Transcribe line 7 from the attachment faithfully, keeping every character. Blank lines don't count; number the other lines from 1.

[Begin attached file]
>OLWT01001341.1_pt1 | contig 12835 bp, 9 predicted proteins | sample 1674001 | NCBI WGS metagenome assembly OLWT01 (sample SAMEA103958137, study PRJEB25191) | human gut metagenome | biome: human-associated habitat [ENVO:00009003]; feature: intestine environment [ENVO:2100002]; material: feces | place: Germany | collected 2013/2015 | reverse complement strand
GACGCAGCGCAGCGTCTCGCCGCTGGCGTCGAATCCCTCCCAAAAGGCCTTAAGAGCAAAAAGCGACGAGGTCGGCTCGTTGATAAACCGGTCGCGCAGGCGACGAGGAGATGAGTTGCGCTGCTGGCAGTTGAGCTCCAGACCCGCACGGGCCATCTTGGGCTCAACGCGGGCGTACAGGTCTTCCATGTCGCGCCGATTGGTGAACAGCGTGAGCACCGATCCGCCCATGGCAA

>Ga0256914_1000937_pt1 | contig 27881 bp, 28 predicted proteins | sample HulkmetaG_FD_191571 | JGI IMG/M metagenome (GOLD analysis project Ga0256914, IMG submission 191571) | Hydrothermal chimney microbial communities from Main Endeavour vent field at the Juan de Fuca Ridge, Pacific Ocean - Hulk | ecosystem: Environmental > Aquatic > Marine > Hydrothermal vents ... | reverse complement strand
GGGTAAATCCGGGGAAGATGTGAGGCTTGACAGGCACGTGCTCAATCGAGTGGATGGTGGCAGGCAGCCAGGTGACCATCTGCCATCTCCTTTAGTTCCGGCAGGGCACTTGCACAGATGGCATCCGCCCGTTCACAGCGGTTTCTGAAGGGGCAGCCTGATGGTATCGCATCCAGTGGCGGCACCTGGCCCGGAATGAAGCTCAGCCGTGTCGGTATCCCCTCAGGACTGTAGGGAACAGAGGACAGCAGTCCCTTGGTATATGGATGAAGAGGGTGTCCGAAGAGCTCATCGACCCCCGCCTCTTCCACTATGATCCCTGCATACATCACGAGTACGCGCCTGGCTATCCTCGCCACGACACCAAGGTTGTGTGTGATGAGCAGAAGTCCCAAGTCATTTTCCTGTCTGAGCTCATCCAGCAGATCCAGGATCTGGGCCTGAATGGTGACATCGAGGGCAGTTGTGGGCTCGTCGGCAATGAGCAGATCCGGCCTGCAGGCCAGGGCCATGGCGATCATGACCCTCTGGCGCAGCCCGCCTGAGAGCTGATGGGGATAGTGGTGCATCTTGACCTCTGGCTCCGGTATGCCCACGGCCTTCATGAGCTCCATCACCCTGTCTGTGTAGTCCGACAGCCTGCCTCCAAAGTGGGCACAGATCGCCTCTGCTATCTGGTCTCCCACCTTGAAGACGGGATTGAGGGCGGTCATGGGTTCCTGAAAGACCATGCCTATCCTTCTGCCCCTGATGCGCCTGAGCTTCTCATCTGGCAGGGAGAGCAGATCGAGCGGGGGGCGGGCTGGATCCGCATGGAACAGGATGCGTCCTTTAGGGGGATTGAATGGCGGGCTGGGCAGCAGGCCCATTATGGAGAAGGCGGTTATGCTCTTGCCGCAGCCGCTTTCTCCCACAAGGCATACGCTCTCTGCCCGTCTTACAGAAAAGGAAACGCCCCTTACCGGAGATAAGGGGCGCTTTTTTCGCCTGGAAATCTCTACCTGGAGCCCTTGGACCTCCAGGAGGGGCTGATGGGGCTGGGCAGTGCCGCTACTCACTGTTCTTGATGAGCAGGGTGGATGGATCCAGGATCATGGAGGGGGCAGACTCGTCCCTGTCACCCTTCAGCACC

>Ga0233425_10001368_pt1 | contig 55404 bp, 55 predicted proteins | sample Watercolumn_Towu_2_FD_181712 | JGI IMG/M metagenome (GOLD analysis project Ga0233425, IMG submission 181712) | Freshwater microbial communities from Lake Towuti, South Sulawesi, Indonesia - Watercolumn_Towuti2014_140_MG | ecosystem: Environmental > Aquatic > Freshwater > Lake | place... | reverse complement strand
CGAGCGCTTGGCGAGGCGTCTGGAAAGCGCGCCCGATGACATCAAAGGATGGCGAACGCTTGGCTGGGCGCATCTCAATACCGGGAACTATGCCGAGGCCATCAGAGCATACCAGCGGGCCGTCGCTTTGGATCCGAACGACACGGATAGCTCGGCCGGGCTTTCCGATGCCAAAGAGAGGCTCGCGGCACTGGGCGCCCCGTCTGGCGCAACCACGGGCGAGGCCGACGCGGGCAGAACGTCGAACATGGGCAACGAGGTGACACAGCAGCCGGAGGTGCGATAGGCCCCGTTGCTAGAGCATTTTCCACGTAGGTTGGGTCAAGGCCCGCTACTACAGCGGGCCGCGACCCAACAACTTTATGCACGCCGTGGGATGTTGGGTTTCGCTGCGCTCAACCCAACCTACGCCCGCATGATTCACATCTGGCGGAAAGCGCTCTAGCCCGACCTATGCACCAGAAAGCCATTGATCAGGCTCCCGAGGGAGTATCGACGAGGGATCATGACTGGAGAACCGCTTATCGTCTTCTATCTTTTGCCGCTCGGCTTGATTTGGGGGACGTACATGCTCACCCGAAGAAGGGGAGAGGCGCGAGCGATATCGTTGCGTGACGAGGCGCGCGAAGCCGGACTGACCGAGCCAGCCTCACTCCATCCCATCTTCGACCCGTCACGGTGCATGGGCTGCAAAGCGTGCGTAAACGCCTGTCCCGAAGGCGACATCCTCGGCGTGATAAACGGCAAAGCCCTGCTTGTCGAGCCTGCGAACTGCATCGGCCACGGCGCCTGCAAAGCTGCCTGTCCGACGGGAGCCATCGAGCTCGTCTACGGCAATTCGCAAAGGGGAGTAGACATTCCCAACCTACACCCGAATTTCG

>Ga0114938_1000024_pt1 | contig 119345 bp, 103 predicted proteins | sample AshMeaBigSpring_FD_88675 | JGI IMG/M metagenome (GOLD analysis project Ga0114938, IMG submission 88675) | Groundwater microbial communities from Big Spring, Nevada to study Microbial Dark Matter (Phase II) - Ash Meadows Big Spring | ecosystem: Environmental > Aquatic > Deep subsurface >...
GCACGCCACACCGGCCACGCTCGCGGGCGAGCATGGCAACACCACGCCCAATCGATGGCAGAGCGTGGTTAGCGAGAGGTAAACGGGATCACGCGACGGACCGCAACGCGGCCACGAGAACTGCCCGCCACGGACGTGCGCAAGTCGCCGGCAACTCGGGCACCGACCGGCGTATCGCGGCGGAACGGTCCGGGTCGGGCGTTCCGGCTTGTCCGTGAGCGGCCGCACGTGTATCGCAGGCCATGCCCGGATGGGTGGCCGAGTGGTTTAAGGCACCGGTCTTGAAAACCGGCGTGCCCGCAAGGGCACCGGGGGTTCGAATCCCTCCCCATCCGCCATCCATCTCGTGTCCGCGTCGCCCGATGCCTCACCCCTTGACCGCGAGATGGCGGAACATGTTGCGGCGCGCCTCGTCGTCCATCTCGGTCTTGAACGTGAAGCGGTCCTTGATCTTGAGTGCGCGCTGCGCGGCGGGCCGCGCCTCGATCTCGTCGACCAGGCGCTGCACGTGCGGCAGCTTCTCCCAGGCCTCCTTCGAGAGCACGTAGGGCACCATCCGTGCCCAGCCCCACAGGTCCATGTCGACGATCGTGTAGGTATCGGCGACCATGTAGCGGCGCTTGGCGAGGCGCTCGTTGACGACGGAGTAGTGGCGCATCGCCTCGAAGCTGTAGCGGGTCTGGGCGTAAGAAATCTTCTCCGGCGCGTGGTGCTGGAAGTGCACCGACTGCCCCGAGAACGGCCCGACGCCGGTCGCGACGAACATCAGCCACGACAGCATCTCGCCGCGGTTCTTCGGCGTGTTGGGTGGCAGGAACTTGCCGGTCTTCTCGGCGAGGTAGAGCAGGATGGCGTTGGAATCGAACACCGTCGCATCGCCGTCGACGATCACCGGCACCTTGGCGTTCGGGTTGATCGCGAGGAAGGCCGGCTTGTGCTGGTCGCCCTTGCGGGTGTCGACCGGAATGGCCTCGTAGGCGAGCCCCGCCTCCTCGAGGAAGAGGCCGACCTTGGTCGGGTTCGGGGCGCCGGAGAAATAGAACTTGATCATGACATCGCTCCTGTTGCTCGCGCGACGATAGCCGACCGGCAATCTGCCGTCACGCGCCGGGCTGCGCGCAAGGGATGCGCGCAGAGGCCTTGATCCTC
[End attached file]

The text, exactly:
>Ga0114938_1000024_pt1 | contig 119345 bp, 103 predicted proteins | sample AshMeaBigSpring_FD_88675 | JGI IMG/M metagenome (GOLD analysis project Ga0114938, IMG submission 88675) | Groundwater microbial communities from Big Spring, Nevada to study Microbial Dark Matter (Phase II) - Ash Meadows Big Spring | ecosystem: Environmental > Aquatic > Deep subsurface >...